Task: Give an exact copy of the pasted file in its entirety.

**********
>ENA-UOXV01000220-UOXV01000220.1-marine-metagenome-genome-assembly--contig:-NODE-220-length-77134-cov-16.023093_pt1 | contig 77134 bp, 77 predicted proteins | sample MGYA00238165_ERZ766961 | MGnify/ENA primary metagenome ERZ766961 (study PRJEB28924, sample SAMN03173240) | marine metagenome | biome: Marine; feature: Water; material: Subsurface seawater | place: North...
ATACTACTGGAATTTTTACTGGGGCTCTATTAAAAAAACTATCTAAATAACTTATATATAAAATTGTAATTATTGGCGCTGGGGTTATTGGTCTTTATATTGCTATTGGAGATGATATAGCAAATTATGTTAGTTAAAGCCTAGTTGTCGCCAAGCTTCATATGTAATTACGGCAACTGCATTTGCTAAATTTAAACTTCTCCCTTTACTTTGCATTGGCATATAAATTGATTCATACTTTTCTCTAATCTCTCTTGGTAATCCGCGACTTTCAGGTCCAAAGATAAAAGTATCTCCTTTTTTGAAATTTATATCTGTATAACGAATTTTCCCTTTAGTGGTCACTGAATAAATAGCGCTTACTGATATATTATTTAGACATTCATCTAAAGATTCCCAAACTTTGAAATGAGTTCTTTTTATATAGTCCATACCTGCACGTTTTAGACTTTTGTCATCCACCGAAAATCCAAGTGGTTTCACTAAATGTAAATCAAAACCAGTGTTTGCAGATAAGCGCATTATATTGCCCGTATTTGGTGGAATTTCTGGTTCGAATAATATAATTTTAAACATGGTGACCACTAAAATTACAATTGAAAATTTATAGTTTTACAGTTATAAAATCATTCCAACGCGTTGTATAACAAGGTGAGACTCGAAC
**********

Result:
>ENA-UOXV01000220-UOXV01000220.1-marine-metagenome-genome-assembly--contig:-NODE-220-length-77134-cov-16.023093_pt1 | contig 77134 bp, 77 predicted proteins | sample MGYA00238165_ERZ766961 | MGnify/ENA primary metagenome ERZ766961 (study PRJEB28924, sample SAMN03173240) | marine metagenome | biome: Marine; feature: Water; material: Subsurface seawater | place: North...
ATACTACTGGAATTTTTACTGGGGCTCTATTAAAAAAACTATCTAAATAACTTATATATAAAATTGTAATTATTGGCGCTGGGGTTATTGGTCTTTATATTGCTATTGGAGATGATATAGCAAATTATGTTAGTTAAAGCCTAGTTGTCGCCAAGCTTCATATGTAATTACGGCAACTGCATTTGCTAAATTTAAACTTCTCCCTTTACTTTGCATTGGCATATAAATTGATTCATACTTTTCTCTAATCTCTCTTGGTAATCCGCGACTTTCAGGTCCAAAGATAAAAGTATCTCCTTTTTTGAAATTTATATCTGTATAACGAATTTTCCCTTTAGTGGTCACTGAATAAATAGCGCTTACTGATATATTATTTAGACATTCATCTAAAGATTCCCAAACTTTGAAATGAGTTCTTTTTATATAGTCCATACCTGCACGTTTTAGACTTTTGTCATCCACCGAAAATCCAAGTGGTTTCACTAAATGTAAATCAAAACCAGTGTTTGCAGATAAGCGCATTATATTGCCCGTATTTGGTGGAATTTCTGGTTCGAATAATATAATTTTAAACATGGTGACCACTAAAATTACAATTGAAAATTTATAGTTTTACAGTTATAAAATCATTCCAACGCGTTGTATAACAAGGTGAGACTCGAAC